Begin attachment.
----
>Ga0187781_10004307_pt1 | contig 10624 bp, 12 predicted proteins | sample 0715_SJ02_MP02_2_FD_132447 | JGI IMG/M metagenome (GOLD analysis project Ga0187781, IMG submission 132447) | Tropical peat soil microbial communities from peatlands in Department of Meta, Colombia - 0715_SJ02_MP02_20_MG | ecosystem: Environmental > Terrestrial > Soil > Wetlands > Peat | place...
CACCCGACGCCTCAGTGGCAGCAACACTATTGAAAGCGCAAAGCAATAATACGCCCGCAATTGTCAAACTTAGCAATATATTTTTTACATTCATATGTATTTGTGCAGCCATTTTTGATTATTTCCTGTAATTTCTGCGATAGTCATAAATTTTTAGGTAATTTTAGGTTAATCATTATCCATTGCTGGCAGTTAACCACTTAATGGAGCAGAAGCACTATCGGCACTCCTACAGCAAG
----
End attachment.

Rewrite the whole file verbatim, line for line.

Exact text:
>Ga0187781_10004307_pt1 | contig 10624 bp, 12 predicted proteins | sample 0715_SJ02_MP02_2_FD_132447 | JGI IMG/M metagenome (GOLD analysis project Ga0187781, IMG submission 132447) | Tropical peat soil microbial communities from peatlands in Department of Meta, Colombia - 0715_SJ02_MP02_20_MG | ecosystem: Environmental > Terrestrial > Soil > Wetlands > Peat | place...
CACCCGACGCCTCAGTGGCAGCAACACTATTGAAAGCGCAAAGCAATAATACGCCCGCAATTGTCAAACTTAGCAATATATTTTTTACATTCATATGTATTTGTGCAGCCATTTTTGATTATTTCCTGTAATTTCTGCGATAGTCATAAATTTTTAGGTAATTTTAGGTTAATCATTATCCATTGCTGGCAGTTAACCACTTAATGGAGCAGAAGCACTATCGGCACTCCTACAGCAAG